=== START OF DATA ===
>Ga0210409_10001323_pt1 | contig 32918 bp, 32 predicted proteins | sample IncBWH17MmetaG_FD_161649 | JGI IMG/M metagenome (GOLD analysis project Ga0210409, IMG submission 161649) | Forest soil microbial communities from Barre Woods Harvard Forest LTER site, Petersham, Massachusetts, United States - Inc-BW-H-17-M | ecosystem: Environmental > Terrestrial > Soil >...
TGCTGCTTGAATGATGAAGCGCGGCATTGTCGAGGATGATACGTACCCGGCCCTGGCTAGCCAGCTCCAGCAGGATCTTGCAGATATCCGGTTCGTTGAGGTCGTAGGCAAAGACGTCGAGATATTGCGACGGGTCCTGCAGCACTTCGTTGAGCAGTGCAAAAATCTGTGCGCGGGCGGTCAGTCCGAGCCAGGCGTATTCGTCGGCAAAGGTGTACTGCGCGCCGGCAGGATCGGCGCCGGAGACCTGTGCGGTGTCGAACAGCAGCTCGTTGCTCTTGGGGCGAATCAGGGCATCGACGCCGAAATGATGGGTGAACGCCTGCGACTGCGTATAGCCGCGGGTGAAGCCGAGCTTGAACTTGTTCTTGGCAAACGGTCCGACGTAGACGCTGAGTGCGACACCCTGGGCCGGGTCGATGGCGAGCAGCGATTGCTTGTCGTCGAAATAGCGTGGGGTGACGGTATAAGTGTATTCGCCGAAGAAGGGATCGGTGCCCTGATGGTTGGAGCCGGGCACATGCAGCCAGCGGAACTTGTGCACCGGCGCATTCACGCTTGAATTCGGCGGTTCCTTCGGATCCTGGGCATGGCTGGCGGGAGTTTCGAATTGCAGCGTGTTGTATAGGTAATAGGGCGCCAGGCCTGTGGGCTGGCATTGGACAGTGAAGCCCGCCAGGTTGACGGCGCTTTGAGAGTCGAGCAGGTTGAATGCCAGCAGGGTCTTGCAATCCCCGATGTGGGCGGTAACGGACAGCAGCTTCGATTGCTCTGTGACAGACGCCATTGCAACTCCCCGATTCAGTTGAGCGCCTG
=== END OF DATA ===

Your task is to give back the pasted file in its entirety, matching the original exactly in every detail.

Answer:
>Ga0210409_10001323_pt1 | contig 32918 bp, 32 predicted proteins | sample IncBWH17MmetaG_FD_161649 | JGI IMG/M metagenome (GOLD analysis project Ga0210409, IMG submission 161649) | Forest soil microbial communities from Barre Woods Harvard Forest LTER site, Petersham, Massachusetts, United States - Inc-BW-H-17-M | ecosystem: Environmental > Terrestrial > Soil >...
TGCTGCTTGAATGATGAAGCGCGGCATTGTCGAGGATGATACGTACCCGGCCCTGGCTAGCCAGCTCCAGCAGGATCTTGCAGATATCCGGTTCGTTGAGGTCGTAGGCAAAGACGTCGAGATATTGCGACGGGTCCTGCAGCACTTCGTTGAGCAGTGCAAAAATCTGTGCGCGGGCGGTCAGTCCGAGCCAGGCGTATTCGTCGGCAAAGGTGTACTGCGCGCCGGCAGGATCGGCGCCGGAGACCTGTGCGGTGTCGAACAGCAGCTCGTTGCTCTTGGGGCGAATCAGGGCATCGACGCCGAAATGATGGGTGAACGCCTGCGACTGCGTATAGCCGCGGGTGAAGCCGAGCTTGAACTTGTTCTTGGCAAACGGTCCGACGTAGACGCTGAGTGCGACACCCTGGGCCGGGTCGATGGCGAGCAGCGATTGCTTGTCGTCGAAATAGCGTGGGGTGACGGTATAAGTGTATTCGCCGAAGAAGGGATCGGTGCCCTGATGGTTGGAGCCGGGCACATGCAGCCAGCGGAACTTGTGCACCGGCGCATTCACGCTTGAATTCGGCGGTTCCTTCGGATCCTGGGCATGGCTGGCGGGAGTTTCGAATTGCAGCGTGTTGTATAGGTAATAGGGCGCCAGGCCTGTGGGCTGGCATTGGACAGTGAAGCCCGCCAGGTTGACGGCGCTTTGAGAGTCGAGCAGGTTGAATGCCAGCAGGGTCTTGCAATCCCCGATGTGGGCGGTAACGGACAGCAGCTTCGATTGCTCTGTGACAGACGCCATTGCAACTCCCCGATTCAGTTGAGCGCCTG